Ignore folklore remedies such as “painting” the tick with liquid or gel or using heat to make the tick detach from the skin. Your goal is to remove the tick as quickly as possible, not wait for it to detach. Heat may actually stimulate the tick to salivate, which is how it could transmit any disease it may have into your bloodstream. Put exposed clothes in a dryer in high heat to kill undiscovered ticks.

Wait, Did You Say Disease?

The latest official updates on tick-borne infectious diseases and diseases of animals that can be transmitted to humans, by way of a tick vector (e.g. zoonoses) can be found on a highly informative website run by the US government’s Center for Disease Control. Specifically on their latest “Grand Rounds” program featuring four notable tick disease experts. The webcast (with continuing education credits) is recommended for doctors, nurses, pharmacists, lab technicians, other healthcare providers and teachers… and for those who just want to be really well-informed.
https://www.cdc.gov/cdcgrandrounds/archives/2017/March2017.htm

First, here are three helpful definitions for those new to the field:

    1. Zoonoses: a disease that can be transmitted to humans from animals.
    2. Vector: In medicine, a carrier of disease or of medication. For example, in malaria a mosquito is the vector that carries and transfers the infectious agent. In molecular biology, a vector may be a virus or a plasmid that carries a piece of foreign DNA to a host cell. But let’s stick with ticks for now.
    3. Ticks: Not insects. They, like mites, are small arachnids (like spiders). Ticks live by feeding on the blood of mammals, birds, reptiles, and amphibians.

Scientists know the most about the oldest known tick-borne diseases:

  • Rocky Mountain Spotted Fever (RMSF)
  • Lyme disease

…But relatively newer ones they’re watching closely include:

  • Powassan virus (deer tick virus) widespread in our Northern and NE states
  • Heartland virus and Bourbon virus widespread in Southern and SE states

The CDC recommends the antibiotic DOXYCYLINE for treating all tick-borne rickettsioses in humans of all ages, including children. If administered within the first five days of infection, tick-borne diseases are curable with doxycycline. The CDC has advocated this specific tetracycline for two generations.

An excellent CDC Primer on Lyme disease can be found on: https://www.cdc.gov/lyme/transmission/index.html, which includes a relevant fact important to those who hunt deer and prepare venison: You will NOT get Lyme disease from eating venison that may have been bitten.

Specific to Central Texas, an excellent tick update from Texas A&M can be found on: http://citybugs.tamu.edu/2016/01/27/lyme-disease-ticks-in-texas/

What’s The Risk?

This is optimum tick habit. They’re patiently waiting in the brush and tall grass for their next victim to wander by, so check clothing and skin for ticks, preferably before going indoors.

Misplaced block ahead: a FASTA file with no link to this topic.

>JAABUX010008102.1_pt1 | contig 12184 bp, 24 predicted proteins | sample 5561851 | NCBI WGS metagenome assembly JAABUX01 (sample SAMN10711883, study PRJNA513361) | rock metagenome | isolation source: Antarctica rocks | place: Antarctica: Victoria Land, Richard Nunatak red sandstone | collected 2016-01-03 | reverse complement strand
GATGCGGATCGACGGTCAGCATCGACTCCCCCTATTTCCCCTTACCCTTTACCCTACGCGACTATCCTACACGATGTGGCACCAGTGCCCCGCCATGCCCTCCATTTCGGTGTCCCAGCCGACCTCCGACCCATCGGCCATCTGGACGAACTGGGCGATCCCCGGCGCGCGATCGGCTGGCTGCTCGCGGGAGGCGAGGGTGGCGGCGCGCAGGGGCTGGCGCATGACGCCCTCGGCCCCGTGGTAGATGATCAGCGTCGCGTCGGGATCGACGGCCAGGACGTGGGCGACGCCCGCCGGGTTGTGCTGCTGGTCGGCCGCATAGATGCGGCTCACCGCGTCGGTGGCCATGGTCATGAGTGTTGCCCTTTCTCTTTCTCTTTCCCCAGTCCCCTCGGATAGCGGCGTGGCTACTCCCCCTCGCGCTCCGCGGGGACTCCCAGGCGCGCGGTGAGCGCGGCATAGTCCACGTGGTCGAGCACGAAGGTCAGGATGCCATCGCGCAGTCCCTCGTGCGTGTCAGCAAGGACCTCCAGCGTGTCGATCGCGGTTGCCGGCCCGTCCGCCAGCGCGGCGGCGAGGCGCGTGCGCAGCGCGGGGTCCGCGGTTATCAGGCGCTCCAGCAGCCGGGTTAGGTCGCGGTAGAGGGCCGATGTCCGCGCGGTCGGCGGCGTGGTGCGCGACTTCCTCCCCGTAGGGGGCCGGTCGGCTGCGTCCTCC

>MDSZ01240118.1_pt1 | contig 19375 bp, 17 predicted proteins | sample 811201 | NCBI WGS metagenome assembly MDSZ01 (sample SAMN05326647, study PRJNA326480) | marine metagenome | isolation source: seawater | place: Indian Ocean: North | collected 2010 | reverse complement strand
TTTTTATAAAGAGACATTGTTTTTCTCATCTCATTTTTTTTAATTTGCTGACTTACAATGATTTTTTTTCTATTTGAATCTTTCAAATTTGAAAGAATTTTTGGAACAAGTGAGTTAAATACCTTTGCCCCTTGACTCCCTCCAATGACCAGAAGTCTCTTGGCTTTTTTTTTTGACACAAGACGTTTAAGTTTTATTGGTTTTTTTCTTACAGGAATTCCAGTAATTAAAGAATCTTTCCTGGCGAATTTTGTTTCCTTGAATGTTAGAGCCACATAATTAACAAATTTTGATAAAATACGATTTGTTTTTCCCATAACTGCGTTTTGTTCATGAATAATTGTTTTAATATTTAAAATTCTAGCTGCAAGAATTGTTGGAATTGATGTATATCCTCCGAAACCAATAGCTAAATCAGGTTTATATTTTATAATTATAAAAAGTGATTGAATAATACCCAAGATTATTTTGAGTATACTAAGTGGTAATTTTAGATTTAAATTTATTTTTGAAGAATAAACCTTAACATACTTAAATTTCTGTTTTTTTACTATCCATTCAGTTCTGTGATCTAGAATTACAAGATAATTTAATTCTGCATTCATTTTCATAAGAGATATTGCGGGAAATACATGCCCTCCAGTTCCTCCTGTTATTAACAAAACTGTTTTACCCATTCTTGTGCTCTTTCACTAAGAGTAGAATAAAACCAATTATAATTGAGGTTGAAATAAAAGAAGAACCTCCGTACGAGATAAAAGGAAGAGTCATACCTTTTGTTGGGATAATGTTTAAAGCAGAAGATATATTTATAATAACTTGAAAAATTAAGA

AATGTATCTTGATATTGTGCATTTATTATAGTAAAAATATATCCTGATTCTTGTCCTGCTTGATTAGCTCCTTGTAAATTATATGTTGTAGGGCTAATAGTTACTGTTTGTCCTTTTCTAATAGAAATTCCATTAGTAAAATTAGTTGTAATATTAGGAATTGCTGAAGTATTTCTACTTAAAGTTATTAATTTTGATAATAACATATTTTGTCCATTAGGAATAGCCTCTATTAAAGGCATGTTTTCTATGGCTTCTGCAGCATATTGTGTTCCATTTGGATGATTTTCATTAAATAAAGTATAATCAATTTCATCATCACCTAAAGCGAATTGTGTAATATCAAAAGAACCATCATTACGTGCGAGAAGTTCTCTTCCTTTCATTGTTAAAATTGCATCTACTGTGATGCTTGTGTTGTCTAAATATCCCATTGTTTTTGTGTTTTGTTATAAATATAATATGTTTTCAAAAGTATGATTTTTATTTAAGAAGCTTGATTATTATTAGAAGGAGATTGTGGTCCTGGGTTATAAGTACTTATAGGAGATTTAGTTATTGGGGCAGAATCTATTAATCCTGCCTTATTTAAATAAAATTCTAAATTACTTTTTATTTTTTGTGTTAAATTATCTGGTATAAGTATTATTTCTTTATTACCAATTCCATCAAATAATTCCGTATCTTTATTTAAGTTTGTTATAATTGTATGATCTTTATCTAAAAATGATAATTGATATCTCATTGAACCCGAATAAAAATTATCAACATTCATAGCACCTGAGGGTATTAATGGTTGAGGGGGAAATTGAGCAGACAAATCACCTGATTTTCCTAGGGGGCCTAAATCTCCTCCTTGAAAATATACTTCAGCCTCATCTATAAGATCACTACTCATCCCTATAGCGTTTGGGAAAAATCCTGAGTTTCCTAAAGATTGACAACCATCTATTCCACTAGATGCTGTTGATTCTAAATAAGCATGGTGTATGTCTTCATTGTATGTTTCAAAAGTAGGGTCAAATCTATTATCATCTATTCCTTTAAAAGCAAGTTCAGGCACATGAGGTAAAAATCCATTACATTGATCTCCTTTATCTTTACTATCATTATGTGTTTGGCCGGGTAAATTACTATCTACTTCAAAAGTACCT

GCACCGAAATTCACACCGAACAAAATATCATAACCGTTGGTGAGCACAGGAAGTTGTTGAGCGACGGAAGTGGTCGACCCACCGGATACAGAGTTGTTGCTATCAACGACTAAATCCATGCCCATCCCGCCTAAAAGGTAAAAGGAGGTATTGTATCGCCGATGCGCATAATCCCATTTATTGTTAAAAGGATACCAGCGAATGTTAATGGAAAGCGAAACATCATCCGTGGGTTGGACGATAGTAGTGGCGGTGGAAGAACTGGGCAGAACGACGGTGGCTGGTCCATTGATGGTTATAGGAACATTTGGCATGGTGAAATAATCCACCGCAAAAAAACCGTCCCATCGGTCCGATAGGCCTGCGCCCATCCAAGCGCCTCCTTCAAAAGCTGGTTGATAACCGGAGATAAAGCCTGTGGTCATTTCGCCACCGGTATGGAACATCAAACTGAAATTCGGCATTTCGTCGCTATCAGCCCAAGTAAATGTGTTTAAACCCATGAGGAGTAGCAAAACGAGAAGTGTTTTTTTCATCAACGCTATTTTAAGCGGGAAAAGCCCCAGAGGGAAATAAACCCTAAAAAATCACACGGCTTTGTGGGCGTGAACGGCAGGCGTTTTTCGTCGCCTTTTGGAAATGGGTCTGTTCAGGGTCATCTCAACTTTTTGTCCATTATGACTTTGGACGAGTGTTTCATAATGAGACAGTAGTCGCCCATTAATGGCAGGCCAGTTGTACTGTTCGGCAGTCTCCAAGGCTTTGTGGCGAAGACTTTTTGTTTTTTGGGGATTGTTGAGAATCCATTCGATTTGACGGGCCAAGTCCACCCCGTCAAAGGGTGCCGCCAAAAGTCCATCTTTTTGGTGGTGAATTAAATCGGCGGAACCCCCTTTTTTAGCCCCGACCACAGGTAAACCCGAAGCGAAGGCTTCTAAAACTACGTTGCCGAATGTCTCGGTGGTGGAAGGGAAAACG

Note that McCulloch County is not a designated vulnerable blue zone, but some of our neighbor counties are, and sometimes that’s only because cases haven’t been reported.

Not all tick bites carry disease. If you develop a fever or experience flu-like symptoms soon after having been bitten, that’s when to hightail it to the doctor!

Ticks acquire the diseases by first feeding on infected small critters like mice, squirrels, birds, amphibians and reptiles. From there they feed greedily on larger animals, especially deer, other wildlife, dogs and livestock. In the winter, when horses and cattle provide thick fur coats, the adult ticks can easily be detected, removed and disposed of.

Our Hometown Ticks

Here in Central Texas we have all the primary species of ticks that cause the majority of diseases:

  • Blacklegged (deer) tick
  • Lone Star tick
  • American dog tick
  • Brown dog tick

Click on the above CDC and Texas A&M websites for identifying pictures and details. Ticks can’t fly or jump, but simply lie in wait, clinging to leaves and grasses by their third and fourth pairs of legs, using the front pair to grasp and climb on any passing host. In the small nymph stage, they’re close to the ground, while adults can climb higher into vegetation. They choose their victims by detecting animal breath and body odors, or by sensing body heat, moisture and vibrations.

You usually don’t feel a tick bite. The first sign is often redness around the site of the bite. Other symptoms that follow may include itchiness and burning, but some people don’t even experience that. If a “bulls-eye” redness appears around the bite area, it was probably a deer tick. Again, if fever and flu-like symptoms begin, that’s when to seek medical assistance as soon as possible.

A Tick’s Enemy is a Friend of Yours

Peafowl, guineafowl, and good old barnyard chickens are excellent tick hunters.

Few cases of tick-borne disease have been reported in Brady, McCulloch County and our surrounding areas but we’re just as likely to get Lyme disease or other viruses or harmful bacteria from ticks as anywhere else. One of the reasons we’re fortunate in not yet having a tick epidemic is our abundance of their natural enemies, which can easily spot a tick:

  • Wild turkey
  • Peafowl
  • Chickens
  • Roadrunners
  • Quail
  • Guinafowl
  • Other bug-eating ground birds

Be sure to thank any of these tick-hungry birds when you see them out hunting!

Our native wild turkeys are great tick eaters with their excellent “bug sight” and June is the month when the mothers show off their little ones.

Repellent Options

We carry a variety of repellants to help keep you tick-free this summer.

Repellent dog collars are a must on dogs that go outdoors. Humans need to spray with 20-30% DEET repellent when taking those walks in the woods… or even just gardening. Spraying outdoor clothing with permethrin helps too. Permethrin is the active ingredient in many commercial sprays and is used extensively on livestock to repel and kill ticks and flies and will not stain clothes. It can be found in concentrate form at our local feed stores.

 

Be safe; Have fun!

 

 

 

 

 

 

 

 

 


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We hope you enjoy the City Drug Monthly Health Tips.
Leave us a comment on Facebook or stop by the pharmacy and share your thoughts.
We always look forward to hearing from our neighbors!